ACF supports climate smart production, job creation and economic growth

In a South African first, the Western Cape Department of Agriculture has launched a R3 million dedicated research fund to boost exports and bolster land reform around the province’s alternative crops,” said Alan Winde, Minister of Economic Opportunities, at the launch of the Alternative Crops Fund (ACF). The Western Cape Government would partner with the fruit industry to explore smaller industries with projected high returns for job creation and growth. Alternative, smaller crops include berries, fynbos, honeybush and pomegranates, to name but a few. These crops have high market value and are export-orientated. An amount of R3 million is the allocation for this financial year and Minister Winde said the fund would pioneer innovative funding models between the Western Cape Government and the industry.

The second alternative crops book from the pen of “Oom” Koos Lötter, Die Persimmon in Suid-Afrika, was launched during the feedback meeting with the alternative crop industries during May 2017. His first book, Die Vy in Suid-Afrika, was released in 2014 at the launch of the Alternative Crops Fund. From left: Anton Rabe, executive director Hortgro, Koos Lötter and Minister Alan Winde, Western Cape Minister of Economic Opportunities.

The ACF is one of the financial support mechanisms of the department and furthermore supports climate-smart agricultural production of alternative crops as one of the proposed activities of the SmartAgri plan (refer to pages 64-65, Western Cape Climate Change Response Framework and Implementation Plan for the Agricultural Sector – 2016, see www.greenagri.org.za and also refer to the SmartAgri Barometer launched in this edition of Agriprobe).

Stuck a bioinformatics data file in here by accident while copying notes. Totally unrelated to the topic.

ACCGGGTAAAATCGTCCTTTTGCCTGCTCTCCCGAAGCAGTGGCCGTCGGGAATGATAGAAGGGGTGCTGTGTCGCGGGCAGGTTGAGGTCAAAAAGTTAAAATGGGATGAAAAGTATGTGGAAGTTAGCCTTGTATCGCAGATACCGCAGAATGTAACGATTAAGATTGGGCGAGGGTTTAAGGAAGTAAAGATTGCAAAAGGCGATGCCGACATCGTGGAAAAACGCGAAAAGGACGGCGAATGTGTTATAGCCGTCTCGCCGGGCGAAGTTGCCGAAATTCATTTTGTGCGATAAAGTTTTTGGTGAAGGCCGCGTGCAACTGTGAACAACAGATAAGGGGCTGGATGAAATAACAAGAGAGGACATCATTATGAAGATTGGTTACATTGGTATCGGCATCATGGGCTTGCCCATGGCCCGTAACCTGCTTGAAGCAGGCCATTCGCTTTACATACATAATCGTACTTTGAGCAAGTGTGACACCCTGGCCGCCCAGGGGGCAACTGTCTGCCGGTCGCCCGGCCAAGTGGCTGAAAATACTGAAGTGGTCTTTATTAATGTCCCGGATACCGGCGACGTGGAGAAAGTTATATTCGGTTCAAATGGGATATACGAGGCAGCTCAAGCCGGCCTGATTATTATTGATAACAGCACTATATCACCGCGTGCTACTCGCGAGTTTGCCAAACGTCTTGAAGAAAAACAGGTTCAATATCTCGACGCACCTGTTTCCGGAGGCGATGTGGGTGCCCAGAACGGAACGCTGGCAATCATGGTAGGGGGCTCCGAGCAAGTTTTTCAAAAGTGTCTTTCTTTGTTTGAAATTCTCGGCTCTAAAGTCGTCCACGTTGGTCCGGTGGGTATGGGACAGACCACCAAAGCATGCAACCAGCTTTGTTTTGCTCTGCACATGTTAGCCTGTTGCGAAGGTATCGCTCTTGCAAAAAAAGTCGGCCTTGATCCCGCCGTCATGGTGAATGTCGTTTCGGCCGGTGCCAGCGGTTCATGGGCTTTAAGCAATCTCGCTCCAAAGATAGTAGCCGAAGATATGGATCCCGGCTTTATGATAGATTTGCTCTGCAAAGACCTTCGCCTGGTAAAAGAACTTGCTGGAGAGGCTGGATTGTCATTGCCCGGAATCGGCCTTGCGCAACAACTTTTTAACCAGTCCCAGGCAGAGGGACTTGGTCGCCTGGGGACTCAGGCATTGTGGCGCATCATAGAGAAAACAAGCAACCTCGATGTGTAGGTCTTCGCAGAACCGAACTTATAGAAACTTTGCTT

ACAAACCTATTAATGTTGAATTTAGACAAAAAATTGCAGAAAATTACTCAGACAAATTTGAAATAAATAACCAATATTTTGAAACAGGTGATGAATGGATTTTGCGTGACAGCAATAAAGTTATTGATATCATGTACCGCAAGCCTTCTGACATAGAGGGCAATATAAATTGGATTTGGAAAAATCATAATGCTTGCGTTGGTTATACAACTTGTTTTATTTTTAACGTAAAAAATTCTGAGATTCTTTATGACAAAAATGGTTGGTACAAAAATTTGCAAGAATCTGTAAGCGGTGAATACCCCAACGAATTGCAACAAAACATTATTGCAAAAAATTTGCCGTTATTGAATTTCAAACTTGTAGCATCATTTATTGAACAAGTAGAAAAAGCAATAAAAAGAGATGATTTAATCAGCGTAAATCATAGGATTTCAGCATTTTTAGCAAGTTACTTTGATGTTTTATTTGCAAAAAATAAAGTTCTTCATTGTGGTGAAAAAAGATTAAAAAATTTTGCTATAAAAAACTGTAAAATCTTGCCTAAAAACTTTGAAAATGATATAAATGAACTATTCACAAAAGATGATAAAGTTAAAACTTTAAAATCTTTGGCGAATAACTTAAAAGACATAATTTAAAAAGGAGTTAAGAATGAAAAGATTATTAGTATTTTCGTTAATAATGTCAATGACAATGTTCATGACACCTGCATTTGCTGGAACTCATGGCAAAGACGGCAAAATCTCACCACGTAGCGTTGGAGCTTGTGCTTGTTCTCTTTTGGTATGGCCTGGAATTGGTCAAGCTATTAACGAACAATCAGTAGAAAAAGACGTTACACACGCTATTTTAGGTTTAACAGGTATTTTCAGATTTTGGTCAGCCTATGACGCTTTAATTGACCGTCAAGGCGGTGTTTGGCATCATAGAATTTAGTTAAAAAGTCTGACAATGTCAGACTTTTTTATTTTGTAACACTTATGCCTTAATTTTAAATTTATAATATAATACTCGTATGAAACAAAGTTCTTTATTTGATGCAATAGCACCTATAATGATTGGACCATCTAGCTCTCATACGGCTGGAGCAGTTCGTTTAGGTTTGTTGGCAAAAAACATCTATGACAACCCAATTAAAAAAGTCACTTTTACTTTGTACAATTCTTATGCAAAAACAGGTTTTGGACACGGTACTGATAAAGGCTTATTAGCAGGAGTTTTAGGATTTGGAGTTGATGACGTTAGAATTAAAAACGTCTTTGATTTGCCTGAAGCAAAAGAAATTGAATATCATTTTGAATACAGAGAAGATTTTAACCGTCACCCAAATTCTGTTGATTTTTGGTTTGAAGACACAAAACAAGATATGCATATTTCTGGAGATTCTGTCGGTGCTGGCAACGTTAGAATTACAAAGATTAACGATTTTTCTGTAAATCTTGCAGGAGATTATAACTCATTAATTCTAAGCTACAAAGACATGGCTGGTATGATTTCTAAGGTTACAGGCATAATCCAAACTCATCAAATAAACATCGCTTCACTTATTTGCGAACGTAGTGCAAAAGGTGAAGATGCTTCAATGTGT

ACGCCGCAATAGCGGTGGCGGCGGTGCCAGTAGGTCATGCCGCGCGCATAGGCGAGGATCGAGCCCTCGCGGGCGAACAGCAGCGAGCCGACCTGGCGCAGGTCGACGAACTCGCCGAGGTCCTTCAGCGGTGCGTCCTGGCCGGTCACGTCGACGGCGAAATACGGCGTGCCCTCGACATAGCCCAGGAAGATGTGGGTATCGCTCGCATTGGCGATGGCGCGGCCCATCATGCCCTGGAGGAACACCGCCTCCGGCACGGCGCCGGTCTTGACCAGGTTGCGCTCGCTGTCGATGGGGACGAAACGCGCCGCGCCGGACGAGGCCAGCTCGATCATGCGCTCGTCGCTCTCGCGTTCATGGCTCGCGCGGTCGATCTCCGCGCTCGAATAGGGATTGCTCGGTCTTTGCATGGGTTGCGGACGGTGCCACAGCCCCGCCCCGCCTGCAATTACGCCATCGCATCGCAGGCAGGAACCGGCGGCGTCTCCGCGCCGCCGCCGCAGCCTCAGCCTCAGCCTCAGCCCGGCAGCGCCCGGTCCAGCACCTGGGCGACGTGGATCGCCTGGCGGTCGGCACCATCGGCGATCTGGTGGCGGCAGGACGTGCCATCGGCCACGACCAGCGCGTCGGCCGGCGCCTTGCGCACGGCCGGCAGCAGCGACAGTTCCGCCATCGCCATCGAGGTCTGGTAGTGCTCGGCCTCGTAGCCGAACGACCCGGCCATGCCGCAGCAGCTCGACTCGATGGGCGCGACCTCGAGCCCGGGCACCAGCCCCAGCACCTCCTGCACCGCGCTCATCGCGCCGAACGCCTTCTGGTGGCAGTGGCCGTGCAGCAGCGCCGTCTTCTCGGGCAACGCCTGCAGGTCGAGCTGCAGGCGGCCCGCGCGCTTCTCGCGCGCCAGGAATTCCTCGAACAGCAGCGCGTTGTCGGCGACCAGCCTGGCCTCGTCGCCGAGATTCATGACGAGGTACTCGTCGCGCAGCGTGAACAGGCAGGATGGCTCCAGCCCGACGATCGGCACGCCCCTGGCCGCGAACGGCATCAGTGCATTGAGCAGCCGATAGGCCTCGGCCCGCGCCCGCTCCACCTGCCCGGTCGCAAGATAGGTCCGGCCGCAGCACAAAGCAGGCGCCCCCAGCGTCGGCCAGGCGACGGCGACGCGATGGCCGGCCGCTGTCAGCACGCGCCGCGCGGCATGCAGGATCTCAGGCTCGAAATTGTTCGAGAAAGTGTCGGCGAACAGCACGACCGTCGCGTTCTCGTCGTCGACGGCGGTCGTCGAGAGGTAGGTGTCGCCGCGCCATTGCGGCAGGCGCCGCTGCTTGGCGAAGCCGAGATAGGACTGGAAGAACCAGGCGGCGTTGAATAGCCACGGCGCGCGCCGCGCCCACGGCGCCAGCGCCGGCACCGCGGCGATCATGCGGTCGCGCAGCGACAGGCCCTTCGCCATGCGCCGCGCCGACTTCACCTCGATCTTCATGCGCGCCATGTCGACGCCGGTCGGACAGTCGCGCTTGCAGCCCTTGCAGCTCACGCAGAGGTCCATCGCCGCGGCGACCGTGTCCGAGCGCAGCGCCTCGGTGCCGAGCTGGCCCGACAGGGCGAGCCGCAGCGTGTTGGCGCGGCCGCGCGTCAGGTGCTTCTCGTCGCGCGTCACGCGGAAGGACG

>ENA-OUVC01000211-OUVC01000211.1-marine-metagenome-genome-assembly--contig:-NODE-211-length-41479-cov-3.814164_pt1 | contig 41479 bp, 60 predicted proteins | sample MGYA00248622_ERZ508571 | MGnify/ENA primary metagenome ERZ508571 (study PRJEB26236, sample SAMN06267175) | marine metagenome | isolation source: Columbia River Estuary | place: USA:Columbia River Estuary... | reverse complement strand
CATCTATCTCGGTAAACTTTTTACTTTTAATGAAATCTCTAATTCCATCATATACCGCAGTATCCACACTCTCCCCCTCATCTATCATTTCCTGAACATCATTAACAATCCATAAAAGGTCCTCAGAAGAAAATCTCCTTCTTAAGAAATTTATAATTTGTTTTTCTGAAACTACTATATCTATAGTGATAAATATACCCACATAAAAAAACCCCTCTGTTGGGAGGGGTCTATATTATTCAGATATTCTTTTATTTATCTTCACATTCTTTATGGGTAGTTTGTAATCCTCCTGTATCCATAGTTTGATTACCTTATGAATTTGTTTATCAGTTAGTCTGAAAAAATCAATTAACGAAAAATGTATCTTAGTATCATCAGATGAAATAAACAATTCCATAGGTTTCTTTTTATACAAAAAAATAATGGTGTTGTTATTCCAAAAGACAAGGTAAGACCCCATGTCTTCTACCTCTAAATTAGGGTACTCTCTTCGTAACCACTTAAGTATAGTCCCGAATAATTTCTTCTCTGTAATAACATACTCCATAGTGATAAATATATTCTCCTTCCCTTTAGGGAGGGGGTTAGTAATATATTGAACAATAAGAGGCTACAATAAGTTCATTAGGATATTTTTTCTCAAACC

Since the launch, three calls for proposals were offered to the alternative crops industries, each to the value of R3 million. Only projects submitted by these industries were considered for funding against a set of criteria and evaluated by the Steering Committee, consisting of representatives of the department and Hortgro, the coordinating organisation for the fund. This was necessary to ensure industry research needs are addressed and that the results of these research projects were to the benefit of the entire industry and not to individual farmers or companies.

Table 1. Support from the ACF per industry over the last three funding cycles

 

It was evident that some of the alternative crops industries are not organised due to their size and number of producers, and funds were also allocated to get the organisations to operate as legal entities. During the 2014/2015 financial year, the Programme: Research and Technology Development Services was the sole funder, but in 2015/2016 the programmes: Farmer Support and Development and Agricultural Economics Services became funding partners with R1 million respectively.

The ACF is one of the financial support mechanisms of the department and furthermore supports climate-smart agricultural production of alternative crops.

The major challenges encountered by the smaller industries include the limited administrative capacity to manage their industry and research needs. However, the continued support from the department has ensured the forming of legal entities for these industries, the updating of their industry statistics and addressing their most crucial research needs.

For more information, contact:
Dr Ilse Trautmann:
ilset@elsenburg.co.za